From Wikipedia
Read by Mark Nelson

The Picture in the House

"The Picture in the House" begins with something of a manifesto for the series of horror stories Lovecraft would write set in an imaginary New England countryside that would come to be known as Lovecraft Country:
Searchers after horror haunt strange, far places. For them are the catacombs of Ptolemais, and the carven mausolea of the nightmare countries. They climb to the moonlit towers of ruined Rhine castles, and falter down black cobwebbed steps beneath the scattered stones of forgotten cities in Asia. The haunted wood and the desolate mountain are their shrines, and they linger around the sinister monoliths on uninhabited islands. But the true epicure of the terrible, to whom a new thrill of unutterable ghastliness is the chief end and justification of existence, esteem most of all the ancient, lonely farmhouses of backwoods New England; for there the dark elements of strength, solitude, grotesqueness, and ignorance combine to form the perfection of the hideous.

As Lovecraft critic Peter Cannon writes, "Here Lovecraft serves notice that he will rely less on stock Gothic trappings and more on his native region as a source for horror."[4] Lovecraft's analysis of the psychological roots of New England horror is echoed in his discussion of Nathaniel Hawthorne in the essay "Supernatural Horror in Literature".[5]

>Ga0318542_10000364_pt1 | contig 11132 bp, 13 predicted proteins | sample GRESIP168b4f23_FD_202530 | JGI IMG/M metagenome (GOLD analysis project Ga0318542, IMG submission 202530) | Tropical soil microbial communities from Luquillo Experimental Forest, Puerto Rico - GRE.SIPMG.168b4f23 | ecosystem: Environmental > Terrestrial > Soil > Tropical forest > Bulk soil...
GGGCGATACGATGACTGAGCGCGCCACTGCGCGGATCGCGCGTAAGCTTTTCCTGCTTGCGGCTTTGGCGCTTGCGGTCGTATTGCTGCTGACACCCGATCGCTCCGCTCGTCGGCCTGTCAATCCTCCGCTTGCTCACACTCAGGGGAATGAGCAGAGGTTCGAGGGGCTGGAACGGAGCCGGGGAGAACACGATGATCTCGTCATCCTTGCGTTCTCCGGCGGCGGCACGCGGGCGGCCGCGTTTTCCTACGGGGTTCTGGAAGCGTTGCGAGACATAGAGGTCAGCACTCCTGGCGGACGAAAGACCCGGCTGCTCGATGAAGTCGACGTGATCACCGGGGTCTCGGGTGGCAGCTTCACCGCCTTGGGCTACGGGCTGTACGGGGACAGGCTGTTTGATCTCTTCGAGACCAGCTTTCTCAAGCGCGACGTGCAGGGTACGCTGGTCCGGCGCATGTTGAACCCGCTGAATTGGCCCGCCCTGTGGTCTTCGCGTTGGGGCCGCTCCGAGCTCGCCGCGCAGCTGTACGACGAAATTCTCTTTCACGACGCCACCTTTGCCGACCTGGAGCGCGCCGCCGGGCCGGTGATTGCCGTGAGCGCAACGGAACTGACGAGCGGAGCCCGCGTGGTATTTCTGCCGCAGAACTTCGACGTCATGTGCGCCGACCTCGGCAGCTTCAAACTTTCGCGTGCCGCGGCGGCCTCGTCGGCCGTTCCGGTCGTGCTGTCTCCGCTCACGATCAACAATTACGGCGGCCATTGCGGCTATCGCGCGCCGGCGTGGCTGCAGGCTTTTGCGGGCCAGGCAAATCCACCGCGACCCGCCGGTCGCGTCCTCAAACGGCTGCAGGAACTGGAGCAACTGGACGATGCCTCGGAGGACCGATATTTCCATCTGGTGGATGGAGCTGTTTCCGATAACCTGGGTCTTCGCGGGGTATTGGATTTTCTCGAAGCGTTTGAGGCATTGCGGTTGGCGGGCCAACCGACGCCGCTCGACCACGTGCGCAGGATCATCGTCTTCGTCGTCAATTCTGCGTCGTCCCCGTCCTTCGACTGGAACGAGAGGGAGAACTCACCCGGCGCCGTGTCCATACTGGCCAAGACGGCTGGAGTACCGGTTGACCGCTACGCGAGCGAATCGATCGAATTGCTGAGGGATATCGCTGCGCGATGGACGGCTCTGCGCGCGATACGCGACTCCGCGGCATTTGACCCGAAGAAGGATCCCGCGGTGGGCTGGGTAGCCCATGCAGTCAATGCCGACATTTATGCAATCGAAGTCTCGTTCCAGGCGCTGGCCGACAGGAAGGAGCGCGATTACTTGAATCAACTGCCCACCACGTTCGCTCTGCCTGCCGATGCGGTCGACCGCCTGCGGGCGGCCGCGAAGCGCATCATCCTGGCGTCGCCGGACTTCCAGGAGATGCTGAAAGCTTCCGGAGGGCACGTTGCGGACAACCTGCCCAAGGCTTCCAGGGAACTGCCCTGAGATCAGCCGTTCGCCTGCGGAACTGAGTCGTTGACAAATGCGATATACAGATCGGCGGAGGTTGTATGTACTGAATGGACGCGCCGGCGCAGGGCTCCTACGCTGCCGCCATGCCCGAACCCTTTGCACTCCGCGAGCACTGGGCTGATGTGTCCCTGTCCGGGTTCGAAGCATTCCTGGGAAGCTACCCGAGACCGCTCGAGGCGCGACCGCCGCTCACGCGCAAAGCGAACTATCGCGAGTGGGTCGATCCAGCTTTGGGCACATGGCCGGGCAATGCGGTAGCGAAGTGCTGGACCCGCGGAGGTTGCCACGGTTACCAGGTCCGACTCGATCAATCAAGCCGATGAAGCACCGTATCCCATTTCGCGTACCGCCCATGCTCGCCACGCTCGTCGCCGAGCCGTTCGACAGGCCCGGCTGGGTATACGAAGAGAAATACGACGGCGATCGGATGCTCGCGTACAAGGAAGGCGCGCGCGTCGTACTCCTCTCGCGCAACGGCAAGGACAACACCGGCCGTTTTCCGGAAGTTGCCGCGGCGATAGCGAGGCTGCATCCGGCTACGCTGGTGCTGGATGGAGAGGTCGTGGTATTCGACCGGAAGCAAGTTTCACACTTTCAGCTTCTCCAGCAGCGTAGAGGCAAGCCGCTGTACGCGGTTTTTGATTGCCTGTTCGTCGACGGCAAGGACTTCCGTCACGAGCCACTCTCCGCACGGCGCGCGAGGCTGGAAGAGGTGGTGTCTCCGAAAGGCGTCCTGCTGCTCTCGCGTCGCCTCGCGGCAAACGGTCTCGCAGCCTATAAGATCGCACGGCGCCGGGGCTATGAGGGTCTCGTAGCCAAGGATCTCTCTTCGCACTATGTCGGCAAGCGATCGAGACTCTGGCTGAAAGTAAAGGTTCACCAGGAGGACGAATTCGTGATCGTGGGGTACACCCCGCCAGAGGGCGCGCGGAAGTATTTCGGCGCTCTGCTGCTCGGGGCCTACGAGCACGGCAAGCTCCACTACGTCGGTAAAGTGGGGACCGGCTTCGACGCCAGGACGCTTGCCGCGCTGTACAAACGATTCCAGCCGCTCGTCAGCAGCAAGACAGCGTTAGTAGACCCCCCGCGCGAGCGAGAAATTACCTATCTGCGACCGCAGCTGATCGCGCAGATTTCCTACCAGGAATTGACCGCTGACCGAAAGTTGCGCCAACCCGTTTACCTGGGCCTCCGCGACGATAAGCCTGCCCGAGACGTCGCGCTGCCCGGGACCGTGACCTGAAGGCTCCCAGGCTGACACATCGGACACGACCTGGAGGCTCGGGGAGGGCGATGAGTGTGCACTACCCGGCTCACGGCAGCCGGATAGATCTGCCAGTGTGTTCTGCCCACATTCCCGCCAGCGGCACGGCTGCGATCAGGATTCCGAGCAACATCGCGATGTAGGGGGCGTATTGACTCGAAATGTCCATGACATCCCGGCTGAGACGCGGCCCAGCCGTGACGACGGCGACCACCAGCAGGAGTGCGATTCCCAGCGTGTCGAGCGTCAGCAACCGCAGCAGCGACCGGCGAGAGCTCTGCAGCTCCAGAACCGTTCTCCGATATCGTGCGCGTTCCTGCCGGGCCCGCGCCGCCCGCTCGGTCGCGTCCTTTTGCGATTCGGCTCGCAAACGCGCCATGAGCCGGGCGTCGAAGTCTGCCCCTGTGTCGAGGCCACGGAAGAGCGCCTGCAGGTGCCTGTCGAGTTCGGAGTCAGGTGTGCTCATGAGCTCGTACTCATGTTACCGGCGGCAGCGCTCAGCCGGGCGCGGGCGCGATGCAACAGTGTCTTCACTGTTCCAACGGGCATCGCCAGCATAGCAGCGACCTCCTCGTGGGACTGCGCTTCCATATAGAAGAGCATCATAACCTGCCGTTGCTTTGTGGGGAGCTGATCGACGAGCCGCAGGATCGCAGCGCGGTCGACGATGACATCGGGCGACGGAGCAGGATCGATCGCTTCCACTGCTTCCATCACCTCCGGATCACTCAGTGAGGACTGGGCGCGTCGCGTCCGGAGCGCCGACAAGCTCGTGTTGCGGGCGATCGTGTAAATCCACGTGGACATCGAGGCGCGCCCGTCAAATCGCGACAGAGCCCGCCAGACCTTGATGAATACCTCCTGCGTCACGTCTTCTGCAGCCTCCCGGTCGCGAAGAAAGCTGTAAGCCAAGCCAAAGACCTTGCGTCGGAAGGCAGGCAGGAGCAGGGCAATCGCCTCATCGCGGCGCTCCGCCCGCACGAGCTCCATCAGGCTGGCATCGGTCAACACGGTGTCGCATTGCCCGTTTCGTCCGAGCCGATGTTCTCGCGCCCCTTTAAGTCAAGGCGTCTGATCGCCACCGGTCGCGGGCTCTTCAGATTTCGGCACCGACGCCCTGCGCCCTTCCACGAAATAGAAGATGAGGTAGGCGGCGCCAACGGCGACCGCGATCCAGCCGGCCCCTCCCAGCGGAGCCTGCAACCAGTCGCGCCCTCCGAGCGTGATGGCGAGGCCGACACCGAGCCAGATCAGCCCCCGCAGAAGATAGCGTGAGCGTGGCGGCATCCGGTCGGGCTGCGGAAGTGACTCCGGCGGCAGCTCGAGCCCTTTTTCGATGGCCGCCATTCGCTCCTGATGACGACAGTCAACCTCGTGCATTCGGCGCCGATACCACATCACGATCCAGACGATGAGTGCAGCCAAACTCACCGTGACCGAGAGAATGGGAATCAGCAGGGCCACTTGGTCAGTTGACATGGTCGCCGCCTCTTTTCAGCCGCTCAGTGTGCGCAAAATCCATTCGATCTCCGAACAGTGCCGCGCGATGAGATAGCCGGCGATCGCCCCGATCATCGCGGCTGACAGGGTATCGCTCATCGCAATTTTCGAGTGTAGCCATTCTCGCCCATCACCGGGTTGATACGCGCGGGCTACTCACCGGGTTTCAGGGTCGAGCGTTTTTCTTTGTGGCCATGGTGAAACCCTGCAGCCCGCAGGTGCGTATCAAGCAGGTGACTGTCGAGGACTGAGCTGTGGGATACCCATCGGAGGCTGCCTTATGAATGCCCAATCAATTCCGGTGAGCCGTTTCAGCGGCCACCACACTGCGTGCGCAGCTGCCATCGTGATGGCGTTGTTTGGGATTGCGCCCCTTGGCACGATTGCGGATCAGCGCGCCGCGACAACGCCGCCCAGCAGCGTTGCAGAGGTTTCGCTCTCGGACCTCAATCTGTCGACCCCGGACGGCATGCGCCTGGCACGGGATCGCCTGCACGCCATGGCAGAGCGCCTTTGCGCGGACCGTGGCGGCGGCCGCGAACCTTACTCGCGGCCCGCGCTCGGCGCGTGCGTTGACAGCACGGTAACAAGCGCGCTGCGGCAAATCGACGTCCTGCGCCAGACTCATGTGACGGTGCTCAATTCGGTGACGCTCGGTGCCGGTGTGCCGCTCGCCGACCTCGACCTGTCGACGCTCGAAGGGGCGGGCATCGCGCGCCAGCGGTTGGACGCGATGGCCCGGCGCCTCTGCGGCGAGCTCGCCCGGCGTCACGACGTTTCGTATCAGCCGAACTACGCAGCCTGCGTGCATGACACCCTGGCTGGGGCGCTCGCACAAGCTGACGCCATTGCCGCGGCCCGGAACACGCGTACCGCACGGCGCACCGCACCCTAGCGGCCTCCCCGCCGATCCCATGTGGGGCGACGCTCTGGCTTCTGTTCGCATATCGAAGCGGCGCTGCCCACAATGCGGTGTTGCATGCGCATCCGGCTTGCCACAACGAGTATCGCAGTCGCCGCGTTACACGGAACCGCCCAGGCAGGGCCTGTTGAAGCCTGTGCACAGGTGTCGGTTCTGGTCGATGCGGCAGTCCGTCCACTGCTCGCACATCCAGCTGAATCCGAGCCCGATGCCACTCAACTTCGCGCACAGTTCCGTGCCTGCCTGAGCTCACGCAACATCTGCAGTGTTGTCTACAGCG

The story introduces two of Lovecraft Country's most famous elements:

I had been travelling for some time amongst the people of the Miskatonic Valley in quest of certain genealogical data.... Now I found myself upon an apparently abandoned road which I had chosen as the shortest cut to Arkham.

Neither location is further developed in this tale, but Lovecraft had placed the foundations for one of the most enduring settings in weird fiction.

From Wikipedia
Read by Glen Hallstrom

The Statement of Randolph Carter

"The Statement of Randolph Carter" is the first person, apparently verbatim, testimony of the titular character, who has been found wandering through swampland in an amnesiaic shock. In his statement, Carter attempts to explain the disappearance of his companion, the occultist Harley Warren.
In the story, Warren has come into the possession of a book written in an unknown language that he forbids Carter from seeing. Carter mentions that Warren has other "strange, rare books on forbidden subjects", several of which are in Arabic, though Lovecraft's fabled Necronomicon is never mentioned.

From Wikipedia
Read by Glen Hallstrom

The Tomb

"The Tomb" tells of Jervas Dudley, and how he was always a dreamer. In the woods one day, he finds the entrance to a cave of the Hyde family's tomb. On impulse, he tries to move the door but can't, so he goes home and finds a key in his attic. This he takes with him and opens the door to the crypt.
Inside he finds an empty coffin with his name on the plate, and he begins to sleep in it each night.

From Wikipedia
Read by D.E. Wittkower

Read by Various readers
Approx. running time 2 1/2 hours